Stuart Webber is nobody’s fool and he can see this. But given that he further weakened Farke’s hand by depriving him of the talents of Maddison and Murphy this summer, has he recalibrated his own expectations for Farke’s performance this year? If you take a team that finished 14th, and sell its two most productive players, what really is he expecting?
I’m spitballing here. I like Webber and I think he’s done exceptionally well at dealing with the bloated, overpaid squad he was faced with when he took over last year. He’s brought in sufficient quality in terms of replacements to expect more from Farke and his coaches than he is currently getting back. And I think this is what is likely to be giving him pause for thought right now.
However, Farke was his first managerial appointment as Sporting Director. He was hand-picked by Webber to lead us forward through a period of transition, so Webber has strong personal reasons for wanting Farke to succeed.
The disruption of the transition was estimated when Webber first spoke to the press, to last at least three transfer windows, but given that the enormous contracts of Naismith, Jarvis, Martin, McGovern, Klose and Pinto don’t expire until next June, and we haven’t been able to move any of them on, that disruption can be extended to four windows in all likelihood, which will coincide with the end of Farke’s own contract.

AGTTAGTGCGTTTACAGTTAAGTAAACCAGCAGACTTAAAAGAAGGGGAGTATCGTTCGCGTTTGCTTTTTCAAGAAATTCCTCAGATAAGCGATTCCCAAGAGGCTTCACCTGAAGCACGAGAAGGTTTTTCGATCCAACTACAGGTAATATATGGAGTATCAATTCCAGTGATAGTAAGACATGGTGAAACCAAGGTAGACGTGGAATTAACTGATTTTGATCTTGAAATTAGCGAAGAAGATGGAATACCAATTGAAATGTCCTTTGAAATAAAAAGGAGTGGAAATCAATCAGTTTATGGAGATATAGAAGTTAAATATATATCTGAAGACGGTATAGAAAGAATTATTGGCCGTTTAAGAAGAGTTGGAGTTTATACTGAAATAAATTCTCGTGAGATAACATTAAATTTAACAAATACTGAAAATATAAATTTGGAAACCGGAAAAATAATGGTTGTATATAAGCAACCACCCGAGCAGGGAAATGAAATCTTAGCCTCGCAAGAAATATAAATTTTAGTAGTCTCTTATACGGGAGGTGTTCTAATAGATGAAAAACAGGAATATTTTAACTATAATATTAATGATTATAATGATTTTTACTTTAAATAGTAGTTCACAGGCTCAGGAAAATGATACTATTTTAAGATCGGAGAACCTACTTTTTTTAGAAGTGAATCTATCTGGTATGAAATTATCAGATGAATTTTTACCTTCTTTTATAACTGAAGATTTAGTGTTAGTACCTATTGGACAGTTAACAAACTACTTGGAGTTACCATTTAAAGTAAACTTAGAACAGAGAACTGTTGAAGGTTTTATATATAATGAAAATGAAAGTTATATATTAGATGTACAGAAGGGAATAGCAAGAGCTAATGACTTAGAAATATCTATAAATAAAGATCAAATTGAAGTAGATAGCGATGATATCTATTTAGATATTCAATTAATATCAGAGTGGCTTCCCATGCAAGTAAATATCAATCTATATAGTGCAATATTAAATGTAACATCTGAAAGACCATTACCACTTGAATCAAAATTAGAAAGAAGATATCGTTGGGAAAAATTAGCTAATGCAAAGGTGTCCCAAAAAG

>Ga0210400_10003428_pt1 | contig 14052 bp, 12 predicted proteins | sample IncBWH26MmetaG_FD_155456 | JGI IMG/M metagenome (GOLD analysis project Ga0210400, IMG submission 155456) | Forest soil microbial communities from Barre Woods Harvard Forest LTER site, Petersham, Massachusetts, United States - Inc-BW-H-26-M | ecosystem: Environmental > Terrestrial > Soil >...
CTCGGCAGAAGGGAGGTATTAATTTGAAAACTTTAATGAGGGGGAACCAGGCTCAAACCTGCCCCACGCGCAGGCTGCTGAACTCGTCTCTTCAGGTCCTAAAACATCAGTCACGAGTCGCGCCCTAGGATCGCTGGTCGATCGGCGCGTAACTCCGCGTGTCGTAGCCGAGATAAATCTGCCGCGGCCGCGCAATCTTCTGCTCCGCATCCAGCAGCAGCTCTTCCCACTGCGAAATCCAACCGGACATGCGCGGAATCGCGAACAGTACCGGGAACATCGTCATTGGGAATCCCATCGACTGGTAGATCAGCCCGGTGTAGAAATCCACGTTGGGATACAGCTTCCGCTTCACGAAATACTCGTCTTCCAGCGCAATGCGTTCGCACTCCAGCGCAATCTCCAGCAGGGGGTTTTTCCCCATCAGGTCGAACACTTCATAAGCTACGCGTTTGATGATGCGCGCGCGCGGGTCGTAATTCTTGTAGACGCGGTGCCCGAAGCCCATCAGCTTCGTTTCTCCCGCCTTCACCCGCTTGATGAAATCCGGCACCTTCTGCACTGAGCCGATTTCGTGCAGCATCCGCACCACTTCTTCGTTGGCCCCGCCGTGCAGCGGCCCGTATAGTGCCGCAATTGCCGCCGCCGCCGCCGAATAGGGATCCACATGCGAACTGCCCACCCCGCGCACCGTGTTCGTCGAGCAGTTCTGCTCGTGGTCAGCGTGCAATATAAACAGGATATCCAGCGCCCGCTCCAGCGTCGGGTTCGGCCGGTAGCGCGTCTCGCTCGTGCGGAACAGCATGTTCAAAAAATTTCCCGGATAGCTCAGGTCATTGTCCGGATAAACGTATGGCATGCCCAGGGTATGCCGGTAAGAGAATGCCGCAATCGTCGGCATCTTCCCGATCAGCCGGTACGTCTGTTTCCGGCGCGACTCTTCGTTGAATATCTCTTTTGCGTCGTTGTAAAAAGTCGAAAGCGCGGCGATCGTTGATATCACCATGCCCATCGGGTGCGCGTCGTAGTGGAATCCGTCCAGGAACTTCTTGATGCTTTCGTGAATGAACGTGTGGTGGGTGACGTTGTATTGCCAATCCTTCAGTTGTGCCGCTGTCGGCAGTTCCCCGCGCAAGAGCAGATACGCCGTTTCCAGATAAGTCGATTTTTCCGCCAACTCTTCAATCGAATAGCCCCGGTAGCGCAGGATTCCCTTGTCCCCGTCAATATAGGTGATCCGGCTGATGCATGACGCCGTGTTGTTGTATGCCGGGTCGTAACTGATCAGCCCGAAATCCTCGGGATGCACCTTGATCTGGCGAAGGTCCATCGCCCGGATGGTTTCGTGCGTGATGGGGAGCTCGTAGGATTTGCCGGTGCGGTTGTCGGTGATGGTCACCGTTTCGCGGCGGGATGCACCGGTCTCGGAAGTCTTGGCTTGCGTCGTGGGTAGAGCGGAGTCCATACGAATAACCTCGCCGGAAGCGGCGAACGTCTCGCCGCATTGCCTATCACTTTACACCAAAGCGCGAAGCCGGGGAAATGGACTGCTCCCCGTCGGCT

Without writing this season off I think Webber will resist making managerial and coaching changes in the face of anything but the direst series of results. Whilst we are all looking for an improvement from last year despite the losses of Maddison and Murphy, I think Webber is comfortable with anything that keeps us in the division without flirting too much with a relegation battle.
From his point of view, even if we repeat last season’s disappointment, Farke will have plotted a safe course through two seasons of financial choppy waters that demanded his squad be consistently sliced up and sold off to the highest bidder.
He’s also under no obligation to renew Farke’s contract and if he deems the experiment hasn’t worked he gets to hand a decent squad that is much younger and much cheaper to run than the one he inherited, to a new manager come May. And if, as we suspect, this squad contains a lot of good players that aren’t necessarily being asked to play the type of football that works in this league, the potential for success for that manager is high.
As such, for those expecting an early managerial departure at Colney this season, I think you’ll be disappointed. Webber holds the cards here. He knows we won’t go up and a new manager won’t suddenly change that this season.
Farke might not be proving to be the right man long-term, but unless we get mired in the bottom three, just keeping us ticking along may be enough to keep him in his job, at least for the rest of the season. Strap yourselves in, it could be a bumpy ride.